By Brendan Sasso - 10/01/12 10:12 PM EDT
Conservatives have seized on a viral video of a woman saying she plans to vote for President Obama because he gave her a free phone, arguing it highlights a wasteful government handout.
The conservative Drudge Report displayed the video at the top of its website last week, and radio host Rush Limbaugh pointed to the video to argue that Obama is making people dependent on the government.
Although there is no such thing as an "Obama phone," there is a federal program to help low-income people get access to phones.
The program, called Lifeline, is managed by the Federal Communications Commission and began long before President Obama took office.
Congress first enacted the Lifeline program in 1985, during the Reagan administration. In 2005, under President George W. Bush, the FCC expanded the program to cover low-cost cellular service.
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The program pays for phone service, not the phones themselves. But many companies that receive funding through the program offer free and low-cost phones to their subscribers.
The discounts average $9.25 per month for qualifying households, and the program is funded through fees that the telephone companies pass on to consumers on their monthly bills.
The point of the program is to ensure that everyone has access to basic communications services, especially during emergencies.
"For more than 25 years, the Lifeline program has played a vital role in ensuring that the neediest among us stay connected to our communications networks," FCC Chairman Julius Genachowski said in a statement earlier this year.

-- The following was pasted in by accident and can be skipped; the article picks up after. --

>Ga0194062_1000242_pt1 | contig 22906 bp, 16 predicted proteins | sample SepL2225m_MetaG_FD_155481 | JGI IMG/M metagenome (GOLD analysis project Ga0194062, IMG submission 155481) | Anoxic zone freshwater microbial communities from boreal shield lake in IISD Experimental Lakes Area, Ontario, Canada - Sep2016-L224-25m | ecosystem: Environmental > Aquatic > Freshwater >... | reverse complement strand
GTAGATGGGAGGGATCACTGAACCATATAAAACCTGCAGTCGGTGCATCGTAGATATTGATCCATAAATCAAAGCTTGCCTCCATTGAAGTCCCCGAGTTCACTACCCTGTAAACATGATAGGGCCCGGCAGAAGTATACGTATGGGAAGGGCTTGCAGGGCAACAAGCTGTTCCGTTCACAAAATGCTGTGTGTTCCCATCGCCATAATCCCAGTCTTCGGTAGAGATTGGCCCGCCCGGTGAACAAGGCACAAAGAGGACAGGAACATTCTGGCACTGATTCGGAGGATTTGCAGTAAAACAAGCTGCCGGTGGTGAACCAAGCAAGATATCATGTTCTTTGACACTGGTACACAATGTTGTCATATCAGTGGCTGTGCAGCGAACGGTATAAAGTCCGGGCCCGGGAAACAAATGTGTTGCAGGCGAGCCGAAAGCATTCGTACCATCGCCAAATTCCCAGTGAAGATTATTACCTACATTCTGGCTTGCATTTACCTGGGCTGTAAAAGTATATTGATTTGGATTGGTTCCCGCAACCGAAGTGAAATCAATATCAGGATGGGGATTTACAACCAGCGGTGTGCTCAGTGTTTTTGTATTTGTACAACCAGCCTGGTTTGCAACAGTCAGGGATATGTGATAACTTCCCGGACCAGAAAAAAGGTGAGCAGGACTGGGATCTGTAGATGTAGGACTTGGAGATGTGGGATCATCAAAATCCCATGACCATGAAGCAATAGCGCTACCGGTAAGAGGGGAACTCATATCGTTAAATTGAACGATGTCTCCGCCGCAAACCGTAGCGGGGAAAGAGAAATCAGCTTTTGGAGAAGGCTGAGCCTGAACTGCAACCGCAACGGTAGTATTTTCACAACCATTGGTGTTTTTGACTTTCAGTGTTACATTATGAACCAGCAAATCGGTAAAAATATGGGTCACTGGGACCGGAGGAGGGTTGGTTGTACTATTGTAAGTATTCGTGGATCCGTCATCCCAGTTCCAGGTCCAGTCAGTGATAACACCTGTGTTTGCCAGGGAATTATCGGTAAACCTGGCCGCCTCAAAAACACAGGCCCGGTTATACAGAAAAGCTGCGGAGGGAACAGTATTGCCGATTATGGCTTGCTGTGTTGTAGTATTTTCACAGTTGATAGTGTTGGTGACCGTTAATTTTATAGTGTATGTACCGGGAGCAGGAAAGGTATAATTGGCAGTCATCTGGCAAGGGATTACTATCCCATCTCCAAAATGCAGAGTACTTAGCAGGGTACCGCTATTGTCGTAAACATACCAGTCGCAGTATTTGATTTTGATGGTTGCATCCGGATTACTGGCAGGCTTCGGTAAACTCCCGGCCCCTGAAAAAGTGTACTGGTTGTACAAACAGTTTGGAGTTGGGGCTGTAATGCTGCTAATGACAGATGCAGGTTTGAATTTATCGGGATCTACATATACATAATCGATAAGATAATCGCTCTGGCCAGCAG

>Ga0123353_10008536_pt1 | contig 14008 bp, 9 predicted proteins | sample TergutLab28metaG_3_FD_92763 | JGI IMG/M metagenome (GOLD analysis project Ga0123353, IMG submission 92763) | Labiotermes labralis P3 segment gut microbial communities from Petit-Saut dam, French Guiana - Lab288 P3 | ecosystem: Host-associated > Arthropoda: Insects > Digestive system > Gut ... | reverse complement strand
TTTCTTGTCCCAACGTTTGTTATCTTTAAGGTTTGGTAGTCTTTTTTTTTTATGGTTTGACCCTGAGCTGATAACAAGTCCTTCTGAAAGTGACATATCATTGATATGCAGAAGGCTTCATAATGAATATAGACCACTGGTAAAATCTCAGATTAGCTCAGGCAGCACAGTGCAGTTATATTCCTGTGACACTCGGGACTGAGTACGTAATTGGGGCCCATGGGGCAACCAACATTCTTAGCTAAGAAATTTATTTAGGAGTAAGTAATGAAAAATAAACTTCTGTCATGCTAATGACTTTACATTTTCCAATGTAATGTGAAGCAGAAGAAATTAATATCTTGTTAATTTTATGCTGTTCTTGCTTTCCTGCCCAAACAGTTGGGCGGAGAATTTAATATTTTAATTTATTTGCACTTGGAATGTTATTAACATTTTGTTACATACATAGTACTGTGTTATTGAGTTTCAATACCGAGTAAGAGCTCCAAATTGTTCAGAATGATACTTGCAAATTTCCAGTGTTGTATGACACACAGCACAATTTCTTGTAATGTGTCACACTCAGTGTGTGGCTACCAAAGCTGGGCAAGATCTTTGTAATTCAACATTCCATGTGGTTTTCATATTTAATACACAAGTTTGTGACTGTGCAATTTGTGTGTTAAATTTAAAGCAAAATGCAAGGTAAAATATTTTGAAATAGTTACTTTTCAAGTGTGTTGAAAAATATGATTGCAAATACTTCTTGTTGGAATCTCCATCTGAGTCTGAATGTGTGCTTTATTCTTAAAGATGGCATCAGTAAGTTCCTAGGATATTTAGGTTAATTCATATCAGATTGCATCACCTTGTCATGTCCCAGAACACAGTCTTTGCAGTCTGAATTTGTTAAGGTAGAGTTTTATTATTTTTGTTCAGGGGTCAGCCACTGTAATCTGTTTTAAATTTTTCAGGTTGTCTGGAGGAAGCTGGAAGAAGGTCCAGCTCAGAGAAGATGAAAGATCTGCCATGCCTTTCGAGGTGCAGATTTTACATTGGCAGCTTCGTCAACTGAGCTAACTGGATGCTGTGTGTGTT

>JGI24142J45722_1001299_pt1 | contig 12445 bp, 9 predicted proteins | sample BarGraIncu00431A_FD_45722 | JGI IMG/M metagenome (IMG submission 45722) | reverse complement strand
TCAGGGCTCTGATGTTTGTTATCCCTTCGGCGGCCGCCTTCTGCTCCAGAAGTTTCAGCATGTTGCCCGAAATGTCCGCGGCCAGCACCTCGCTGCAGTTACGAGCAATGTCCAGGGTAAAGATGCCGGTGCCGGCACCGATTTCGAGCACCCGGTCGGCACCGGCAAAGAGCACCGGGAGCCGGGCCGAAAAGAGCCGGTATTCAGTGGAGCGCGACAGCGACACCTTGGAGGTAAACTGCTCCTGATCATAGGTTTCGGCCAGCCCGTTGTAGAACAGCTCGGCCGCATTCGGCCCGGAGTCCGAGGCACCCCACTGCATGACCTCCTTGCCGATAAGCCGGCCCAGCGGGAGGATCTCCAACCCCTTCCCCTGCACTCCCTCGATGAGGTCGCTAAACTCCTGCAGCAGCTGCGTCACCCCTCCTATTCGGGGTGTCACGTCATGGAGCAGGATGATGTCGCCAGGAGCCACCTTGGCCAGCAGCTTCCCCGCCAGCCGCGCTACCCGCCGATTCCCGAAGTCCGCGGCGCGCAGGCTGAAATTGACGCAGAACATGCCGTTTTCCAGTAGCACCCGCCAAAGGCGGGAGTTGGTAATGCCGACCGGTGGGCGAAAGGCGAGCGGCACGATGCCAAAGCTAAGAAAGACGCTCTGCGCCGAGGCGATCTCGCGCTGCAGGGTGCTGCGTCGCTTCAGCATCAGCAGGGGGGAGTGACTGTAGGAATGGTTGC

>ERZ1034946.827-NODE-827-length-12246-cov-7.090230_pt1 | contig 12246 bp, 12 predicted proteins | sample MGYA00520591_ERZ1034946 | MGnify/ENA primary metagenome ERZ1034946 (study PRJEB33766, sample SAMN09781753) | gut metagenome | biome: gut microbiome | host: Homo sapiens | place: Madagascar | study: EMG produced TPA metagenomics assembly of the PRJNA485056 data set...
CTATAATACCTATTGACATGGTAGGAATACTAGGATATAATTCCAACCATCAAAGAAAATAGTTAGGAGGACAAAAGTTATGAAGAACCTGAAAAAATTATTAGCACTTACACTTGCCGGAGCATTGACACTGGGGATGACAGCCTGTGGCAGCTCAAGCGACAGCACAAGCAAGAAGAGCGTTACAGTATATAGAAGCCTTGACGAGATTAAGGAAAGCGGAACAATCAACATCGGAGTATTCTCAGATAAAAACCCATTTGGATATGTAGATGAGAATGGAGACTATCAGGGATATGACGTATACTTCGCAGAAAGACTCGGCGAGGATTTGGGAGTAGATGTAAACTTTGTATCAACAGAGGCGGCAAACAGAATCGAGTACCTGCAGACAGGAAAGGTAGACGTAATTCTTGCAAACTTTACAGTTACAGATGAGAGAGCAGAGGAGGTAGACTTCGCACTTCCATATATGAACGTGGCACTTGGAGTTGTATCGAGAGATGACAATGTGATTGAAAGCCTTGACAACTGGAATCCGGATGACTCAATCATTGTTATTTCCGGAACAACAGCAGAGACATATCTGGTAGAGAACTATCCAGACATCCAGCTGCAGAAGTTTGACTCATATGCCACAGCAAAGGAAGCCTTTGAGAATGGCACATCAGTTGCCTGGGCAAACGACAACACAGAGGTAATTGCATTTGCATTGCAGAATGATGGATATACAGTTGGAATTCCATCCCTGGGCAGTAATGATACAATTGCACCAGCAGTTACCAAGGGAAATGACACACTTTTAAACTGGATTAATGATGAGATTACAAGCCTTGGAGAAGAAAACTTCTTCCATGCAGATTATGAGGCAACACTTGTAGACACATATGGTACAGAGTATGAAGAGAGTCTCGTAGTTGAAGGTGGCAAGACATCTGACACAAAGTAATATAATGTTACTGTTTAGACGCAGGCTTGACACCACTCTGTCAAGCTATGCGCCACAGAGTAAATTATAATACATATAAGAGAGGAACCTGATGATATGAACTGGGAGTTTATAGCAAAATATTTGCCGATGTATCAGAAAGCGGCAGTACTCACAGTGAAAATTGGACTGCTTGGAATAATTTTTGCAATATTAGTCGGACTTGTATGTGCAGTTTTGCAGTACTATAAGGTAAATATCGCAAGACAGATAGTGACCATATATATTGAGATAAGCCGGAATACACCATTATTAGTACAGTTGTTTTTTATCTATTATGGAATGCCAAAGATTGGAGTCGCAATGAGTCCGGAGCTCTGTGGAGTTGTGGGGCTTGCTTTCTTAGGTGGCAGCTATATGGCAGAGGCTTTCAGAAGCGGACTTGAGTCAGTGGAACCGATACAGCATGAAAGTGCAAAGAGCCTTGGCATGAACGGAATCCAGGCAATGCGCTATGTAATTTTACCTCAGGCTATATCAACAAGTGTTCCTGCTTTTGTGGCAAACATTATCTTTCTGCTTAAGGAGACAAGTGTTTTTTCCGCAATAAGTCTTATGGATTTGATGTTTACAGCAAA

But even the FCC acknowledges that the costs of the program have ballooned in recent years. By 2011, Lifeline was costing phone subscribers $1.75 billion per year.
Genachowski said the program "created perverse incentives for some carriers" and "invited fraud and abuse."
Rep. Tim Griffin (R-Ark.) has attacked Lifeline as a "government-run, taxpayer-funded program that's running wild and costing more and more." He authored a bill that would ban Lifeline from supporting cellphone service.
In January, the FCC overhauled the program in an attempt to bring down its cost.
The commission toughened eligibility standards and created a database to ensure that multiple companies were not receiving subsidies to provide service to the same customer.
The reforms are on track to bring down the cost of the program by $200 million this year and $2 billion over three years, according to the FCC.
"That is a lot of money in the pockets of American consumers who otherwise would have been contributing to a program that was wasting funds on duplicative benefits, subsidies for ineligible consumers, or fraudulent misuse of Lifeline funds," Genachowski said in a statement when the commission adopted the reforms.